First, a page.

Space X Takes 10 Percent Stake in Surrey Satellite Technology

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  Space News Business

Space X Takes 10 Percent Stake in Surrey Satellite Technology

By PETER B. de SELDING
Space News Staff Writer
posted: 31 January 2005
10:56 am ET


PARIS — Space Exploration Technologies Corp. Chairman Elon Musk said his purchase of 10 percent of small-satellite specialist Surrey Satellite Technology Ltd. (SSTL) will give SpaceX a window on the thinking of the world’s most successful vendor of small, inexpensive spacecraft and ultimately could provide business for SpaceX.

Musk said in an interview that he and SSTL reached an agreement on the 10 percent equity stake in about a month. The deal will give Musk a seat on SSTL’s board but does not include any guarantee that future SSTL satellites will use SpaceX’s Falcon vehicles.

The maiden flight of the Falcon rocket is scheduled for March.

Musk and SSTL Chief Executive Officer Sir Martin Sweeting said the investment should be seen as a marriage of two similar corporate cultures more than a financial deal. Both said SpaceX’s 10 percent purchase will not lead, at least in the short term, to a larger stake taken by the El Segundo, Calif., rocket maker.

“They could have accepted investments from just about anyone I think,” Musk said. “SSTL is a high-quality company that is probably the world leader in small satellites. We look at this as more a case of similar corporate cultures getting together. For now there is nothing firm about working together. But when you have two companies that see the world in the same way, they can usually figure out things to do together.”

SpaceX is trying to do for space-launch vehicles what SSTL has been doing for 24 years with satellites: prove that a vastly less-expensive alternative to today’s technology is feasible.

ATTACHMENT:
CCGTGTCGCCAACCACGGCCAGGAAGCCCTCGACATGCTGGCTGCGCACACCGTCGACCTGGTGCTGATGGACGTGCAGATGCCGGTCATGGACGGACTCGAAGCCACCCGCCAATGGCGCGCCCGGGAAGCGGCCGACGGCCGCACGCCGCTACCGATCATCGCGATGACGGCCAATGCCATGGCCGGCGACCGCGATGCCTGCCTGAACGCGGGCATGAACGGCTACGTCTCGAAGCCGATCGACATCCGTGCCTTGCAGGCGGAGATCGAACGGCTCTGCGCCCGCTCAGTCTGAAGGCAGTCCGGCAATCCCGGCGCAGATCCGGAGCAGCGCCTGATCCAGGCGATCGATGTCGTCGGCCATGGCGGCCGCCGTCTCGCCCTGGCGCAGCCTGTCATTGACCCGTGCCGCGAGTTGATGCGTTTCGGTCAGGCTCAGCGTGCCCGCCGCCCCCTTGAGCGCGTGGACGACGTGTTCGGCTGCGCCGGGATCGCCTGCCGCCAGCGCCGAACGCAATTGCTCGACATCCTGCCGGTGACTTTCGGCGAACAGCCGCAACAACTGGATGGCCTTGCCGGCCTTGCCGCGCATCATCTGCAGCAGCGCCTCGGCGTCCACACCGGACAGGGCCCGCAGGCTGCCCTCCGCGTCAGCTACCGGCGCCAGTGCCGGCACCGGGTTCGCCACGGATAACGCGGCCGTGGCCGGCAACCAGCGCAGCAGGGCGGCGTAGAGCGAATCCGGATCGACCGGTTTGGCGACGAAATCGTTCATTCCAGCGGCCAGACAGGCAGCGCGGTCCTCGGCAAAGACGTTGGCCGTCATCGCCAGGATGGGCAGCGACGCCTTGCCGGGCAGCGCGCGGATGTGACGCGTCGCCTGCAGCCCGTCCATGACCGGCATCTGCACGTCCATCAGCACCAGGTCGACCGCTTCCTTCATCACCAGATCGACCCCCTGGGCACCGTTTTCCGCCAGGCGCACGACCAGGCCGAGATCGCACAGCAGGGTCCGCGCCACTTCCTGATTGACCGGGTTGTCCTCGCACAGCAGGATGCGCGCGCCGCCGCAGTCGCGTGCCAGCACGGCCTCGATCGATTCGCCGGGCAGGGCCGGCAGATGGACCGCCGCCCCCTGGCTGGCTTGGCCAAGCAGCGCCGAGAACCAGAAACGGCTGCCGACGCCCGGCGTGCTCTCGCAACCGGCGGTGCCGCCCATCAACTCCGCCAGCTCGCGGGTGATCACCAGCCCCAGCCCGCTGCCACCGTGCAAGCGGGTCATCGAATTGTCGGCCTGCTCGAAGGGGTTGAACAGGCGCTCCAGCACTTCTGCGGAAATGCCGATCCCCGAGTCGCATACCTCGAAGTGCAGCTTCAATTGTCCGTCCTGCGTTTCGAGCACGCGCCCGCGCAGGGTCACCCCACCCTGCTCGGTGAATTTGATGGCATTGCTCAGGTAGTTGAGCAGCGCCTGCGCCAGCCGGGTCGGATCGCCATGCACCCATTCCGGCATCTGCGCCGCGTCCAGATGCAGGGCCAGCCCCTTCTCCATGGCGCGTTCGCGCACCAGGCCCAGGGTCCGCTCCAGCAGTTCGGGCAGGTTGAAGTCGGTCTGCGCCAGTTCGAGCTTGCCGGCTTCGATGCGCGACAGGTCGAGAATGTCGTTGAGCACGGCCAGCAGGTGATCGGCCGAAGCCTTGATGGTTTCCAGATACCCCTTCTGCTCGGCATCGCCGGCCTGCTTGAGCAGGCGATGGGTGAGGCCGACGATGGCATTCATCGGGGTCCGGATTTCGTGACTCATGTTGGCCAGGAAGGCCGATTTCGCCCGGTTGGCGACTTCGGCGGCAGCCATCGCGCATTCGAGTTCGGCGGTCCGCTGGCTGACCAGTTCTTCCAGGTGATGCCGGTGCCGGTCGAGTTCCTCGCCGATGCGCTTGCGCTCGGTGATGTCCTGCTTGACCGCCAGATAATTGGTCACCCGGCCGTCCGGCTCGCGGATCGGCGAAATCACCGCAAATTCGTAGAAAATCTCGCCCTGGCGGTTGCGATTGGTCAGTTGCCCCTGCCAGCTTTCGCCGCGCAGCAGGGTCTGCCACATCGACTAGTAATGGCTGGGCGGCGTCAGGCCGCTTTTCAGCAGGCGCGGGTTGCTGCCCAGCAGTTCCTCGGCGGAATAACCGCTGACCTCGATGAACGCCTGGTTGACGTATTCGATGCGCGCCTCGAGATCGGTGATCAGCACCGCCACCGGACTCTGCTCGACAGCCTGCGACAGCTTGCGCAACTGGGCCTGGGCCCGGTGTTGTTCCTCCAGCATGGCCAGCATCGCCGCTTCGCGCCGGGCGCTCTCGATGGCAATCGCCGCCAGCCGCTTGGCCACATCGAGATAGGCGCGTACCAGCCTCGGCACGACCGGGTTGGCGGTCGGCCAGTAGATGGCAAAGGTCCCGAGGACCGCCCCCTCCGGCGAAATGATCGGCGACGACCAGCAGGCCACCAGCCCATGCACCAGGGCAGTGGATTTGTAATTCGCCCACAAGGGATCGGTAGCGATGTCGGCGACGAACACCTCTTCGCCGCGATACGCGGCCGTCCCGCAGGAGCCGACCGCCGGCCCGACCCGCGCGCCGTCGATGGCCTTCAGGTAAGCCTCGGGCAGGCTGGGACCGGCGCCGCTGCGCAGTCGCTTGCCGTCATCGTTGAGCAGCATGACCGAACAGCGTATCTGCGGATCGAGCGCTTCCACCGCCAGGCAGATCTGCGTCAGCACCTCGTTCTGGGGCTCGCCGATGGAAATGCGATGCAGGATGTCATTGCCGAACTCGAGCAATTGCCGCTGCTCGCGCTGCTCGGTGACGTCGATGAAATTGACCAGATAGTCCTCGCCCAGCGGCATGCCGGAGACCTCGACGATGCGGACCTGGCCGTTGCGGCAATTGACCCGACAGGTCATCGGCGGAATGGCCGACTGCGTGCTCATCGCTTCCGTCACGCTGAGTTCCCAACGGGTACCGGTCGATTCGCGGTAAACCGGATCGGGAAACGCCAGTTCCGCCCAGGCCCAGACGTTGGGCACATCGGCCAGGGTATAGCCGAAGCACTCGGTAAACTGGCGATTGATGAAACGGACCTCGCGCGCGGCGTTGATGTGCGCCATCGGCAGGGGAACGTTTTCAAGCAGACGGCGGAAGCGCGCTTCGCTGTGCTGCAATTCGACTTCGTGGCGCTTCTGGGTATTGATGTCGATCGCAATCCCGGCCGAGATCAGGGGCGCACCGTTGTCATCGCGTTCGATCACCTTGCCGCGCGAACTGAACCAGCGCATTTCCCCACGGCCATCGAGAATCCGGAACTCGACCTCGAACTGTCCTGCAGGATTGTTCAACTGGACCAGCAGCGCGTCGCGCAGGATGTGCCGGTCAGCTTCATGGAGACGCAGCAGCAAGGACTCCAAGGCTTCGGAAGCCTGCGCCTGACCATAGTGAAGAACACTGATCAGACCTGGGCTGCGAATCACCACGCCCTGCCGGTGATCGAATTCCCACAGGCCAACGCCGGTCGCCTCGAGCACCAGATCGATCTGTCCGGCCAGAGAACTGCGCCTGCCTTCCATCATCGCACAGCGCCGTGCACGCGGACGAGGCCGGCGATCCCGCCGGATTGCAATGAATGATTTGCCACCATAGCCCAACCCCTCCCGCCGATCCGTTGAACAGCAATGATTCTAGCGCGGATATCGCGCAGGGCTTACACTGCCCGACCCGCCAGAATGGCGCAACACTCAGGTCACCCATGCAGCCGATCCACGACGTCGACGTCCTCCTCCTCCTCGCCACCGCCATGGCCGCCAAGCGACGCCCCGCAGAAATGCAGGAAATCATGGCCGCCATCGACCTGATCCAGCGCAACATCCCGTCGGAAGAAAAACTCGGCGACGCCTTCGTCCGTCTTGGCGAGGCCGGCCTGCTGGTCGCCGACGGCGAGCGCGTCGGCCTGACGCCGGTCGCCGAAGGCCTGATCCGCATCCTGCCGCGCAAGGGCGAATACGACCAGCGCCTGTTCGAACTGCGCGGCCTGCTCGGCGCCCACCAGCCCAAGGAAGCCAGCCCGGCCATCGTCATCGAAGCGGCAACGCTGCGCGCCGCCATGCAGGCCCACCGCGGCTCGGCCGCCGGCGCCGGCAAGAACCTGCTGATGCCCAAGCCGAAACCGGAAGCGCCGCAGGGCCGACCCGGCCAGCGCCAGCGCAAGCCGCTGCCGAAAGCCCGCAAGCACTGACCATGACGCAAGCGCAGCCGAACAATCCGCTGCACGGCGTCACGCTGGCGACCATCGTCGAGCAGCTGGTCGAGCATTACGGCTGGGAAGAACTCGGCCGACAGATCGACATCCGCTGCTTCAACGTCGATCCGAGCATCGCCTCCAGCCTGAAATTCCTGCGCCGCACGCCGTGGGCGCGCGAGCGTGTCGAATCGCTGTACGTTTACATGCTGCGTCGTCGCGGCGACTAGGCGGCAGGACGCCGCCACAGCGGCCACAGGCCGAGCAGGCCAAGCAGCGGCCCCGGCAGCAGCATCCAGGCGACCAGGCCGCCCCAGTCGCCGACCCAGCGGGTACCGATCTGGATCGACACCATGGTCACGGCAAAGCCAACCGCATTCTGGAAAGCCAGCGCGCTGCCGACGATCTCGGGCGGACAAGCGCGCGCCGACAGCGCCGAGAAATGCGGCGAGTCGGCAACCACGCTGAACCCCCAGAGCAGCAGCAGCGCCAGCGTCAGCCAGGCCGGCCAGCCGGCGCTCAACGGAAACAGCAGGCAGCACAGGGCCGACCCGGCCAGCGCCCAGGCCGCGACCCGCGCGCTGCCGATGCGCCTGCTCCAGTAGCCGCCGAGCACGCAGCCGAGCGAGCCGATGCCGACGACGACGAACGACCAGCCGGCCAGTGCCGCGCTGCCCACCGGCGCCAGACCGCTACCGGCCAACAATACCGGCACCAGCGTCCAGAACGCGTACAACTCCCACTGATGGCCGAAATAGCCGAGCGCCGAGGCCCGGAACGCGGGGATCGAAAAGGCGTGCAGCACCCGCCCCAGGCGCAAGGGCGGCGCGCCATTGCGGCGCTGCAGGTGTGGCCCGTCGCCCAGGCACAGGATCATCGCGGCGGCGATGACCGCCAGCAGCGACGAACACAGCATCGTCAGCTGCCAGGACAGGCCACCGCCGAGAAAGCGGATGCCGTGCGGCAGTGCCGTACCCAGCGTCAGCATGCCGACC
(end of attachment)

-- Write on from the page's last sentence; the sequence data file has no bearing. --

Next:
SSTL is owned by the University of Surrey in Guildford, England. After Musk’s purchase, the university will have an 84 percent stake in the company. SSTL employees hold the remaining 6 percent of SSTL’s shares.

With 23 satellites built and launched since 1981 and nine on order, SSTL has created a business out of making satellites that commonly cost less than $10 million each. The company posted a pretax profit of 1.3 million British pounds on revenues of 18 million British pounds for the fiscal year ending July 31, 2004. The company has been growing at an annual rate of more than 15 percent for the past couple of years and is forecasting a pretax profit of 1.7 million British pounds on sales of 25 million pounds.

SSTL has sought inexpensive launchers in many parts of the world and was among the first to use Russian and Ukrainian ballistic missiles that were being taken out of service and made available as orbital vehicles. Sir Martin said the company will continue to hunt for launcher deals wherever they occur. But he said that for the U.S. government, which has been an SSTL customer in the past and may be again, only a U.S.-based rocket is acceptable. That is one reason why SSTL wanted a U.S. partner. The company’s financial condition is such that it did not need new investment.

“We had about a half-dozen potential investors,” Sir Martin said. He declined to name them and also declined to say how much SpaceX paid for its 10 percent stake. “The deal with SpaceX was done more on the basis of strategic vision. Elon and I have a good relationship, and we wanted the relations between our two companies to be more of a marriage.”

Sir Martin said SSTL engineers have investigated the design of the SpaceX Falcon rocket and concluded that it could deliver on its promise of radically reducing the cost of space access. But Sweeting also said that Musk’s personal fortune, made in the Internet and software sector, is a crucial component of SpaceX’s chance of success.

“I’ve watched a lot of launchers come and go, and it is often the financing that stops them,” Sir Martin said. “Elon is the first guy to come along with pockets deep enough to get over the hump. He’s also got some very good people working with him, including some former SSTL people.”

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